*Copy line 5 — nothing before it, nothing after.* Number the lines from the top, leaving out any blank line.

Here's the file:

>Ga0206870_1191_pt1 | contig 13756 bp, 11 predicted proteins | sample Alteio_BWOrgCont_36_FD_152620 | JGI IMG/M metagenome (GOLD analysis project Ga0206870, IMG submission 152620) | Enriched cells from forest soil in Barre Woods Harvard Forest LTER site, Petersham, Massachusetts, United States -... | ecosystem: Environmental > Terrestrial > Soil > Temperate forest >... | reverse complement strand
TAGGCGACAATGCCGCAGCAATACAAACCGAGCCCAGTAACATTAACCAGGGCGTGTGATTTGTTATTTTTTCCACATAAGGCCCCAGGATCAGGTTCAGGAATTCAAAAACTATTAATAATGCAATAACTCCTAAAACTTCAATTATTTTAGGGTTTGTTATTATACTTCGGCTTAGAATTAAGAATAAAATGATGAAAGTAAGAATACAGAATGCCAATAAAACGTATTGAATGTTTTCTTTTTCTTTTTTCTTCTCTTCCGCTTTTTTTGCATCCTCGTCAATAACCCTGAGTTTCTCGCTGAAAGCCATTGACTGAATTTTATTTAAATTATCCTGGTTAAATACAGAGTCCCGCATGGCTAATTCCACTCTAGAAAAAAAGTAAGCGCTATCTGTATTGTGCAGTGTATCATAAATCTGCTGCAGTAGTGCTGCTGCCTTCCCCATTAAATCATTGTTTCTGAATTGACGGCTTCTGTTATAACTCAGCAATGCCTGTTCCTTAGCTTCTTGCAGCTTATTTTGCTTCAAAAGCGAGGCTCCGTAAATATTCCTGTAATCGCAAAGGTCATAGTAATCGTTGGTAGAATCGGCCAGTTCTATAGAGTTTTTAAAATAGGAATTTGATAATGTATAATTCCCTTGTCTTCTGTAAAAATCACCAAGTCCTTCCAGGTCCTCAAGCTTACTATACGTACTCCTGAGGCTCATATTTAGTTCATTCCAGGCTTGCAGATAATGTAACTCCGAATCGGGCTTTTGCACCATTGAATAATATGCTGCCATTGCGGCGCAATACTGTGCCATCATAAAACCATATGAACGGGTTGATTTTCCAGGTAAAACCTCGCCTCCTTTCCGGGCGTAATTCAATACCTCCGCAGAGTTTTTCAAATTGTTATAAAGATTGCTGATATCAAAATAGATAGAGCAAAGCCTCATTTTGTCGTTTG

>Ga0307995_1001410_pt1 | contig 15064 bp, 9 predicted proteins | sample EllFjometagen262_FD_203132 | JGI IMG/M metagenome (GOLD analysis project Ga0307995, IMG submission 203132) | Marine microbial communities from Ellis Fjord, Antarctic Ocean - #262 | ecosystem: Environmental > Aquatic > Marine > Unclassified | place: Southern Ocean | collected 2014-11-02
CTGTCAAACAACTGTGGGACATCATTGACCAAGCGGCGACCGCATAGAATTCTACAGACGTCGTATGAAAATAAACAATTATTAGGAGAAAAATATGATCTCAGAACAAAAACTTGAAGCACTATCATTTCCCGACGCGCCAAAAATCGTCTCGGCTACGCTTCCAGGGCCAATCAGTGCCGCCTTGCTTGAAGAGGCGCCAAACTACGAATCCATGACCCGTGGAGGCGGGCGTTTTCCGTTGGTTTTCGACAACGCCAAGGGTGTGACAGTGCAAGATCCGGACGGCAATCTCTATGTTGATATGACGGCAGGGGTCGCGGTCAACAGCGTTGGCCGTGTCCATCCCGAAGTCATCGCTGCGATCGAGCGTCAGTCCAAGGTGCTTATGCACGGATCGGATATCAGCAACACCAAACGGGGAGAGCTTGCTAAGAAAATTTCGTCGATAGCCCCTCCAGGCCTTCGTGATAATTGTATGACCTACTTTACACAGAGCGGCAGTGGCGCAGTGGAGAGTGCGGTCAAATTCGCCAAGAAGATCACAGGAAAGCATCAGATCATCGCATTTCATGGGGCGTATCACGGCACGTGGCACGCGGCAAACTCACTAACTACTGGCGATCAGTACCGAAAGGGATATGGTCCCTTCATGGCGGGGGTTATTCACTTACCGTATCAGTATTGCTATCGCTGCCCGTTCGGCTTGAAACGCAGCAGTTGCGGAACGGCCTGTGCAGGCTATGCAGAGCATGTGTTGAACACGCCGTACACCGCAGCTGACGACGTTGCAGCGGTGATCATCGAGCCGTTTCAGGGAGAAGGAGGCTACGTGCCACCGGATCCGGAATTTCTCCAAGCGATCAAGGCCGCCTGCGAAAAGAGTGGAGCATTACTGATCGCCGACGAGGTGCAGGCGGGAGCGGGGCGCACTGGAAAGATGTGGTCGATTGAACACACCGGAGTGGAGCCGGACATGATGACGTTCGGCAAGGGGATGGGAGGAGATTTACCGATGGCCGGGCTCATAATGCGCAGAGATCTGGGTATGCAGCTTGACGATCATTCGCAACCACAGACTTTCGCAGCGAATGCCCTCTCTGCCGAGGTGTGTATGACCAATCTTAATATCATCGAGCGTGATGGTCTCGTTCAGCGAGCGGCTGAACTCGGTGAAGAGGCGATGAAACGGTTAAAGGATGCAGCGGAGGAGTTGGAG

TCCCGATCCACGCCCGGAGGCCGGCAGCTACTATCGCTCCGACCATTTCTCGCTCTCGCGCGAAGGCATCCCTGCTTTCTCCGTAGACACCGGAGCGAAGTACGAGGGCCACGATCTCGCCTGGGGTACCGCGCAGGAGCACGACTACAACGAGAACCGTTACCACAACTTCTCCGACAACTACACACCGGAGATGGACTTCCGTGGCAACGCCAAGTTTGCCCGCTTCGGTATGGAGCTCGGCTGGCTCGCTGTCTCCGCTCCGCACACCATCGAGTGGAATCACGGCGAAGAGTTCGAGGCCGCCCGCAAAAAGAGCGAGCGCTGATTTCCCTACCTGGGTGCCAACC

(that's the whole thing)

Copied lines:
TCCCGATCCACGCCCGGAGGCCGGCAGCTACTATCGCTCCGACCATTTCTCGCTCTCGCGCGAAGGCATCCCTGCTTTCTCCGTAGACACCGGAGCGAAGTACGAGGGCCACGATCTCGCCTGGGGTACCGCGCAGGAGCACGACTACAACGAGAACCGTTACCACAACTTCTCCGACAACTACACACCGGAGATGGACTTCCGTGGCAACGCCAAGTTTGCCCGCTTCGGTATGGAGCTCGGCTGGCTCGCTGTCTCCGCTCCGCACACCATCGAGTGGAATCACGGCGAAGAGTTCGAGGCCGCCCGCAAAAAGAGCGAGCGCTGATTTCCCTACCTGGGTGCCAACC